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I want to generate some random numbers but respect a constraint.

So I use

RandomReal[{0,1},N,WorkingPrecision -> 2]

I want to fix a constraint in order that the sum of random numbers of my output equal to arbitrary N.

Have you some Idea?

Thanks in advance

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  • 2
    $\begingroup$ So you actually need only 1 random number ? $\endgroup$ – b.gates.you.know.what Oct 25 '14 at 16:16
  • $\begingroup$ I need that the sum of my ramdom number equal to 2 in my example I get 1.84 $\endgroup$ – Garuda Ikëtum Oct 25 '14 at 16:18
  • $\begingroup$ Hi, welcome to Mathematica.SE, please consider taking the tour so you learn the basics of the site. Once you gain enough reputation by making good questions you will be able to vote up and down both questions and answers. When you see good ones, please vote them up by clicking the gray triangles, because the credibility of the system is based on the reputation gained by users sharing their knowledge. As you receive help, try to give it too, by answering questions in your area of expertise. $\endgroup$ – rhermans Oct 25 '14 at 16:19
  • $\begingroup$ yes OK @rhermans $\endgroup$ – Garuda Ikëtum Oct 25 '14 at 16:21
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    $\begingroup$ n Normalize[RandomReal[1, m],Total] $\endgroup$ – Kuba Oct 25 '14 at 17:05
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EDIT: added capability for including negative numbers as part of a positive sum or positive numbers as part of a negative sum.

random[sum_, nbrElements_, init_: 0] := 
  Module[{list = RandomReal[{init, 1}, nbrElements]}, 
   sum*list/Total[list]];

list1 = random[2, 5]

{0.0325747, 0.251624, 0.67988, 0.876599, 0.159322}

Total[list1]

2.

list2 = random[500, 5]

{144.326, 111.266, 23.6429, 174.103, 46.6624}

Total[list2]

500.

Putting a negative value for the third argument will allow negative values even for a positive sum or positive numbers as part of a negative sum. Use of -1 will make positive and negative values equally likely.

list3 = random[20, 7, -1]

{5.42643, 1.9796, 7.17927, -1.59159, 6.64314, 1.3478, -0.98463}

Total[list3]

20.

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  • $\begingroup$ Thanks very much it is exactly that. $\endgroup$ – Garuda Ikëtum Oct 25 '14 at 17:21
  • $\begingroup$ but there is a problem when the sum is big. the random numbers are not among 0 and 1 $\endgroup$ – Garuda Ikëtum Oct 25 '14 at 18:02
  • $\begingroup$ @Garuda - it automatically scales to the required sum. Try list2 = random[500, 5]. I just added the ability to include negative values even for a positive sum. $\endgroup$ – Bob Hanlon Oct 25 '14 at 18:47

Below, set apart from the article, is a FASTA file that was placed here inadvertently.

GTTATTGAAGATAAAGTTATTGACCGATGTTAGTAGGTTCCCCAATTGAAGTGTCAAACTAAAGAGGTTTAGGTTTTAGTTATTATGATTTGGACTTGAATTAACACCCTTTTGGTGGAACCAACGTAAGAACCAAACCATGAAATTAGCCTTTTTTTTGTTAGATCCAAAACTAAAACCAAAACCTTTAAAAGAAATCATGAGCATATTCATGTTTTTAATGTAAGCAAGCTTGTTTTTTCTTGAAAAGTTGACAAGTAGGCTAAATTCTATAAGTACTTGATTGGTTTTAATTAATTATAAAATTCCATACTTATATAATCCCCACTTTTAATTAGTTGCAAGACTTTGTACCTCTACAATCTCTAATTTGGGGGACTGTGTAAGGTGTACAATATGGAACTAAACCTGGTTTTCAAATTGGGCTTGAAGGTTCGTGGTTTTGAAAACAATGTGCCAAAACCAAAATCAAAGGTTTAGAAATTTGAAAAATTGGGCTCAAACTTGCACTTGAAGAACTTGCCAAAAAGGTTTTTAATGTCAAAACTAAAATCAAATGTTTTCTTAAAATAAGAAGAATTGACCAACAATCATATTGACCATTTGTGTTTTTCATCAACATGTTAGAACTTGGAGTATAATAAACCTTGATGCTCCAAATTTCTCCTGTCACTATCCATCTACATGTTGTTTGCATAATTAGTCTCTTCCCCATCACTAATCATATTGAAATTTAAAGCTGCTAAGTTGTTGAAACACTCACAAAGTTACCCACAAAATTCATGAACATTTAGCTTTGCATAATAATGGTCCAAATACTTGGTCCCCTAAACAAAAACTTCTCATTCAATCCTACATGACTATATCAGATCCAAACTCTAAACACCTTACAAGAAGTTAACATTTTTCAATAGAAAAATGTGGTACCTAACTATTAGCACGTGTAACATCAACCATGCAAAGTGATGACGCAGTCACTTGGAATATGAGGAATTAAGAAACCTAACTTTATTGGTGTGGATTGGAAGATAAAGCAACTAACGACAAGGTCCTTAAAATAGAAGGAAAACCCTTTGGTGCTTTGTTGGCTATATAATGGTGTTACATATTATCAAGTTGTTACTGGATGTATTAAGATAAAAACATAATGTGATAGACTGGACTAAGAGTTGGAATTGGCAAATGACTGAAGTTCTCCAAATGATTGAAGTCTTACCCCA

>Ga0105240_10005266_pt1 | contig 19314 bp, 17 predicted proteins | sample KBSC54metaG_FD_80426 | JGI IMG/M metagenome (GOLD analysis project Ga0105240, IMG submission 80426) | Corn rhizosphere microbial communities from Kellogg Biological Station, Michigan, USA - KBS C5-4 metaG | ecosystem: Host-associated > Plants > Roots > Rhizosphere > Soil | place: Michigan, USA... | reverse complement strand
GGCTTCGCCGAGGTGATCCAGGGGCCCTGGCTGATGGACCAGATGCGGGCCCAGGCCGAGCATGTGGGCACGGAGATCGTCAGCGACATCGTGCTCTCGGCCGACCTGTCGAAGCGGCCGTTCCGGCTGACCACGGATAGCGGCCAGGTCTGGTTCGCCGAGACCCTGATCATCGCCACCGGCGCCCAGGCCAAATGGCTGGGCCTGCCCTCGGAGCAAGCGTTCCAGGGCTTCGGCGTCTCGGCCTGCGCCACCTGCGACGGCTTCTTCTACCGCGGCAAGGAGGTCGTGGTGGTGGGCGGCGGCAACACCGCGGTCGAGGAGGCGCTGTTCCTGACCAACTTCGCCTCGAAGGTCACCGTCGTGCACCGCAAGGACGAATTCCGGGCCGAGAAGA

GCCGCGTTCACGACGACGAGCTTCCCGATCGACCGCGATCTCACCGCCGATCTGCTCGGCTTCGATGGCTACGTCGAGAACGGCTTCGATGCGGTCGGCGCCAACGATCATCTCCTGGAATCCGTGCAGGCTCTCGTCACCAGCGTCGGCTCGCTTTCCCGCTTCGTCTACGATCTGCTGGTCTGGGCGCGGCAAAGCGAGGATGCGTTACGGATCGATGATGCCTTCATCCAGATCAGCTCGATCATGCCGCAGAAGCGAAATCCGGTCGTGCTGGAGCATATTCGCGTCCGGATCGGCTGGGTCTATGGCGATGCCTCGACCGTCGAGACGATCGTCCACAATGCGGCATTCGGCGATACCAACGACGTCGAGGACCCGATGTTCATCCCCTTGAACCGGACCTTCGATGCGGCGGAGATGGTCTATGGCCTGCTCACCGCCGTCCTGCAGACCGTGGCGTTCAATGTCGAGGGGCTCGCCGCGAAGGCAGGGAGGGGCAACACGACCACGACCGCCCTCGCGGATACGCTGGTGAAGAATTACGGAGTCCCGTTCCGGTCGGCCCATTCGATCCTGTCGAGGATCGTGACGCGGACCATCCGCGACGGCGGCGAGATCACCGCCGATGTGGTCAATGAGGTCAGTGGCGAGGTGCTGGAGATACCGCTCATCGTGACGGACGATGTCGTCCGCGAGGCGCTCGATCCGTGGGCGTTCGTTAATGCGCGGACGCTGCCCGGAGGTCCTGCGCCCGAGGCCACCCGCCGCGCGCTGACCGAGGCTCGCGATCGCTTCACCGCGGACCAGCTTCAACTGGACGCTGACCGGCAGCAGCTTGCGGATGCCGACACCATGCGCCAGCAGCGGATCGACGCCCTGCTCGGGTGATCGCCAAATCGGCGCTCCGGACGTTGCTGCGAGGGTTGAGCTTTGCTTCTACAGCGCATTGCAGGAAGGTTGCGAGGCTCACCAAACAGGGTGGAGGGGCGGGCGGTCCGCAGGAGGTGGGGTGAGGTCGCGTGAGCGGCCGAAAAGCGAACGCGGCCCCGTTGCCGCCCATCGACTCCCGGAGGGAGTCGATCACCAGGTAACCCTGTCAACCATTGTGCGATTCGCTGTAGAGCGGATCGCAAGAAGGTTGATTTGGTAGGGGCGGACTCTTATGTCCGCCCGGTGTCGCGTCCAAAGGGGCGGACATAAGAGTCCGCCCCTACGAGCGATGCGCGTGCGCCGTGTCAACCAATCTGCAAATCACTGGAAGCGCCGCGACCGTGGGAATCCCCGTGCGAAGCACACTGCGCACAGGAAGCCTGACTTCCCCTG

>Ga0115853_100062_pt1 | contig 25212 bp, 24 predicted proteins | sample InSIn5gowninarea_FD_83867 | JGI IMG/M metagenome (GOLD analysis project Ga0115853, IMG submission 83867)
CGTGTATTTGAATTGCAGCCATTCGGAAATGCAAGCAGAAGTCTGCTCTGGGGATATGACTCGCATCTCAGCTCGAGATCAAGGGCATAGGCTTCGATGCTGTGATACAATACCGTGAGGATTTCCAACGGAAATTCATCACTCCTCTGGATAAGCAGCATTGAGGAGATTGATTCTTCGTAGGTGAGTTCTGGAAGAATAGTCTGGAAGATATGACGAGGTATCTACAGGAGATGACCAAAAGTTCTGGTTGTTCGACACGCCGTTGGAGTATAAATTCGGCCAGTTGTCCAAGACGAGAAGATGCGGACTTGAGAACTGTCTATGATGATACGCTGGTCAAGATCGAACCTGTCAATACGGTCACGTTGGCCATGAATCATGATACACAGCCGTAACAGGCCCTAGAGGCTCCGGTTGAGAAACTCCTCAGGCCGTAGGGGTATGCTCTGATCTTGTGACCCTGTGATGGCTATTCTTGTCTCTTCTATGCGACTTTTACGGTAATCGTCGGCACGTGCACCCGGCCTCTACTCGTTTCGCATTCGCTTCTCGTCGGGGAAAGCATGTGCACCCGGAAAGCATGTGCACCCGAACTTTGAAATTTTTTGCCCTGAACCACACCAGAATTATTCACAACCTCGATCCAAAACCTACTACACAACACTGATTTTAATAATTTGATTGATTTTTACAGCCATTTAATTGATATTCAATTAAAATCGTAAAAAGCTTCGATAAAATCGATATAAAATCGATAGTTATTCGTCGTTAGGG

• $\begingroup$ So it's impossible to have ramdom numbers among 0 and 1 when I try list=random[3, 3] $\endgroup$ – Garuda Ikëtum Oct 25 '14 at 18:57
  • $\begingroup$ @Garuda - I do not understand your comment. It is statistically impossible for three random real numbers on the interval [0, 1] to sum to three, i.e., they would all have to be identically one and the probability of any one of them being one is zero. If you intend for the random numbers to be random integers then you need to ask a new question and clarify what you want. $\endgroup$ – Bob Hanlon Oct 26 '14 at 15:55
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As pointed out by @b.gatessucks, that constraint means that you only need a single random number.

If you need a single pair

{2 - #, #} & @ RandomReal[{0.5, 1.5}, WorkingPrecision -> 2]

of for many

{2 - #, #} & /@ RandomReal[{0.5, 1.5}, 10, WorkingPrecision -> 2]
{{0.6, 1.4}, {1.45, 0.55}, {0.6, 1.4}, {1.0, 1.0}, {1.05, 0.95}, {1.07, 0.93}, {1.36, 0.64}, {0.9, 1.1}, {0.7, 1.3}, {0.9, 1.1}}
Total /@ %
{2.0, 2.0, 2.0, 2.0, 2.0, 2.0, 2.0, 2.0, 2.0, 2.0}
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  • $\begingroup$ Thanks @rhermans. But I need a list of number not a pair like this {0.5, 0.5, 0.5, 0.5} $\endgroup$ – Garuda Ikëtum Oct 25 '14 at 16:29
  • $\begingroup$ OK, you said before that you needed the sum of two numbers to be equal to 2. if you need the sum of an arbitrary number n then please edit your question and we will try to do our best. $\endgroup$ – rhermans Oct 25 '14 at 16:32
  • $\begingroup$ Ok @rhermans I edit my question and hope it is OK now $\endgroup$ – Garuda Ikëtum Oct 25 '14 at 16:44

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